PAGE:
All the saddest and wildest noises of nature are reproduced by the surf,” 19th-century painter William Trost Richards wrote in a letter. Richards’ best paintings depict depopulated seascapes with horizon lines that seem to stretch to a humbling infinity beyond the edges of the picture plane.
An air of melancholy suffuses his marine views, as if the steady long-term rhythm of the breakers simply overwhelms the merely human.
A new show at Stanford’s Cantor Arts Center makes a case for reclaiming the reputation of Richards (1833–1905). His career has been obscured by interest in the more grandiose Hudson River School painters, such as Thomas Cole and Frederic Church. Richards’ approach to mountain vistas pales next to the compositional bravura of his contemporaries; his finest works came when he turned his attention to the Atlantic sea coast. His marine-scapes—in oil and watercolor—are distinctive and compelling.
Sketches of plants and tree trunks demonstrate Richards’ attention to botanical detail. He had the eye of a scientist and followed the dictates of art critic John Ruskin, who pontificated about putting the techniques of naturalism in the service of prizing out God’s presence in the world.
Richards made more than one trip to Europe, but his views of Italy, Norway and Switzerland look conventional and placid—painted postcards. An early sketch of Sunrise in the Alps comes complete with a tiny but too-carefully placed white cross. At times, Richards indulged in overwrought dramatic set pieces; his depictions of the ruins of Tintagel Castle in Cornwall look like they could be a backdrop for a Wagner production.
Richards spent a lot of time by himself, toting his art supplies and tramping through the Adirondacks and along desolate stretches of the New England coast. He even speaks of having to race back and forth in order to capture the hiss and roil of the surf without getting himself soaked.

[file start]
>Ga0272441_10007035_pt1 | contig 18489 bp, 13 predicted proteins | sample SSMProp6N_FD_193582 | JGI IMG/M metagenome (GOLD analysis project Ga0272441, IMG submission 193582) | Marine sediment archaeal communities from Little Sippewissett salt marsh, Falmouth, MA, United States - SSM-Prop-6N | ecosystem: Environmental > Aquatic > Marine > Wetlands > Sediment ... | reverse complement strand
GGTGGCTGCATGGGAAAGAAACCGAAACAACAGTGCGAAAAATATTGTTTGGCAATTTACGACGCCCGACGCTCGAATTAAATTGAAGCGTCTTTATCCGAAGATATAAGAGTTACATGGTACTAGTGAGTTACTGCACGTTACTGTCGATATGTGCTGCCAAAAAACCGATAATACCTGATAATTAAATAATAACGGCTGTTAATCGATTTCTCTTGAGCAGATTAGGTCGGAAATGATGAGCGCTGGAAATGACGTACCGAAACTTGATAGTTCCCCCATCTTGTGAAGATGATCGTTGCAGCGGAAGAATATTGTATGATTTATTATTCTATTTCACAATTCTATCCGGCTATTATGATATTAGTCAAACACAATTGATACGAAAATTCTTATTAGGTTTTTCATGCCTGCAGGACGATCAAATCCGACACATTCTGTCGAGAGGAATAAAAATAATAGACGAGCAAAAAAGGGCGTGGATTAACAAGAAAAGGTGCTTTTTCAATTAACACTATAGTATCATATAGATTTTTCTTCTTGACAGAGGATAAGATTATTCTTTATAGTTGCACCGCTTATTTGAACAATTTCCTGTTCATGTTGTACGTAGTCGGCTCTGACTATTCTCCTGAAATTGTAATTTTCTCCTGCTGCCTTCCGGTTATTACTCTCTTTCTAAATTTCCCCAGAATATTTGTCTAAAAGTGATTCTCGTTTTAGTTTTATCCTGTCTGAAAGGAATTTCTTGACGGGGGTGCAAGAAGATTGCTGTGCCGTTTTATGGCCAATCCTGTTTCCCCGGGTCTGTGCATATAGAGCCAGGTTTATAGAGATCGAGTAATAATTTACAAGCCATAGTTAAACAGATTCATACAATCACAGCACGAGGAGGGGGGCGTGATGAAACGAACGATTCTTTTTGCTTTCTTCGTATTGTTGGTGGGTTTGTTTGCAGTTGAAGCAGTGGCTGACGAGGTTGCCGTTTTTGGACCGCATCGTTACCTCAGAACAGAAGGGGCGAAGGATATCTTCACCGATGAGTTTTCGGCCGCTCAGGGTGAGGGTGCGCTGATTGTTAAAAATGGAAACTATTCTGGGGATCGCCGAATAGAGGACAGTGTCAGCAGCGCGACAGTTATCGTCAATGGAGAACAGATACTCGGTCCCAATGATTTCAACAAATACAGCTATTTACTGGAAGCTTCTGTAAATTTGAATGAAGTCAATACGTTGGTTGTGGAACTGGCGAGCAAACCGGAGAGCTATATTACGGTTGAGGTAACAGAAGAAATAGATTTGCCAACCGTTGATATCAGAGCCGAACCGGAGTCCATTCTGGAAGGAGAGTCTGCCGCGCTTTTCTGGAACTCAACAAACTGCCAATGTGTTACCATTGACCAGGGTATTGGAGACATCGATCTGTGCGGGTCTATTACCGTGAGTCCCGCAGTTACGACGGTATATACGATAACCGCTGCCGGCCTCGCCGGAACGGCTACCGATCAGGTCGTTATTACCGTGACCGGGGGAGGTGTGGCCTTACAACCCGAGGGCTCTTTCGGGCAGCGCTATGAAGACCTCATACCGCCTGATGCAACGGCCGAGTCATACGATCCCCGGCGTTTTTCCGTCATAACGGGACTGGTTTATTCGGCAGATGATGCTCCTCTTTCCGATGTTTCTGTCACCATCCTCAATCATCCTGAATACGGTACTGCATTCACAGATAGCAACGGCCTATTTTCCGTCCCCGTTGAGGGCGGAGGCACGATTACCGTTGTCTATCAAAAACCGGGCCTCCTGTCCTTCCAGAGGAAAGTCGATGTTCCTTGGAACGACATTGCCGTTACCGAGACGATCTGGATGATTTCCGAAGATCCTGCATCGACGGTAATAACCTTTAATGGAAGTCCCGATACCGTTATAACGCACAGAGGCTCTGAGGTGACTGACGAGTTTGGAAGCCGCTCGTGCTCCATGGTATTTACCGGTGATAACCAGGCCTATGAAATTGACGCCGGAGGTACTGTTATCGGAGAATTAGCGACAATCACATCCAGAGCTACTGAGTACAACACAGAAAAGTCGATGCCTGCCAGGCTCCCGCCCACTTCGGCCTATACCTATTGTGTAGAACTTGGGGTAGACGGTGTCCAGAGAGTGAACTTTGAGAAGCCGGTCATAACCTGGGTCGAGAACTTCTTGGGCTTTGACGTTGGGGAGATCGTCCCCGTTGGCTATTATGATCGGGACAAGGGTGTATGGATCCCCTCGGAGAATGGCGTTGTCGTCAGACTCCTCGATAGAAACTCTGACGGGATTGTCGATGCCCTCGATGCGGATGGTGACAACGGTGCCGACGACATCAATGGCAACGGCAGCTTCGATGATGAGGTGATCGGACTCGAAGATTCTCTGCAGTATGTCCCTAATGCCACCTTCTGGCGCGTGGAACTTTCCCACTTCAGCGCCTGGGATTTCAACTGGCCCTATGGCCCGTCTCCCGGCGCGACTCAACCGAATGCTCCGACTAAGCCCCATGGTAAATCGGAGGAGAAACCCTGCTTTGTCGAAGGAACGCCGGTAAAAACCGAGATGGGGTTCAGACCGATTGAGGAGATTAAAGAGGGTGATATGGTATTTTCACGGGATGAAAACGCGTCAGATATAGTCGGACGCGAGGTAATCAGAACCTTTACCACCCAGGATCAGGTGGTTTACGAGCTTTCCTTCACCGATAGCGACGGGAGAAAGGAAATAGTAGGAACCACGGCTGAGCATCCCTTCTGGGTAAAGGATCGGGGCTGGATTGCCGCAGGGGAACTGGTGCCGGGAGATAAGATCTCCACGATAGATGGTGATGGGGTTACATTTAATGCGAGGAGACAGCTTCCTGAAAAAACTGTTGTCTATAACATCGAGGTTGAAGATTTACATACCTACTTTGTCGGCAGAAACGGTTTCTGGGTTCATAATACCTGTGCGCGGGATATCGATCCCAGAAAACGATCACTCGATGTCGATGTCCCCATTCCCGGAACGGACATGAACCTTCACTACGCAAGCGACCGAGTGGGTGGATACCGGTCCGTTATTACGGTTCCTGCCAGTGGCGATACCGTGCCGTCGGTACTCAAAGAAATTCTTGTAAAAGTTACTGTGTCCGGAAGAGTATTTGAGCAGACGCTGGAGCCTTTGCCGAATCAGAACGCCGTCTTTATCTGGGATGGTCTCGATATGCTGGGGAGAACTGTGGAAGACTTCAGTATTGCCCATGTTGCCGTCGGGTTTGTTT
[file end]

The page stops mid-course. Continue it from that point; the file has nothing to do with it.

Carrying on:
That sense of engagement imbues his marine paintings with a quick, authoritative fervor. The size and media (he worked variously with watercolor and gouache on cardboard, paper and other humble grounds) don’t matter.
Even the smallest quick-handed pieces function as endless vistas. The low horizons mounted by subtly toned clouds are free of showy effects. Coastal Scene, Setting Sun uses just a hint of purple in a layer of clouds about to obscure a sliver of sun; there are no flashing rays or blinding reds. Without the small rock formation in the foreground, the scene would be nearly an abstract exercise in a narrow band of gradations of yellow, tan and damped-down blue.
The 1870 watercolor Beach at Low Tide presents an empty littoral stretch with flat sheets of water curving up the sand beneath a uniformly misty sky marked only by a distant layer of fog suffused with traces of light violet. The sense of remoteness is compounded in an 1890s oil Surf Breaking on Rocks, which could be a coastline or just an islet far at sea. The froth is beautifully rendered, flicking against the rock faces.
The Cantor show depends largely on Richards’ smallest pieces—some of them so casual that they are domesticated by splatters, stains, handwritten notes on color and even torn corners. But the apotheosis of what Richards was striving for is seen in the exhibit’s one large oil on canvas, Seascape. The palest of piled-up clouds hover above a low horizon line. The colors of the sea below and sky above transition in gentle steps.
Far, far to the left, one can discern the minute sails of a three-master—man’s endeavors nearly at the vanishing point in the scheme of nature. The eye can sweep to the right to pick up in the very foreground, where the water kisses the sand, a few humble clamshells protruding. Although he would no doubt reject the imputation of such an exalted stance, here, Richards’ vision seems God-like in its scope.
William Trost Richards: True to Nature
Through Sept. 26
Cantor Arts Center, Stanford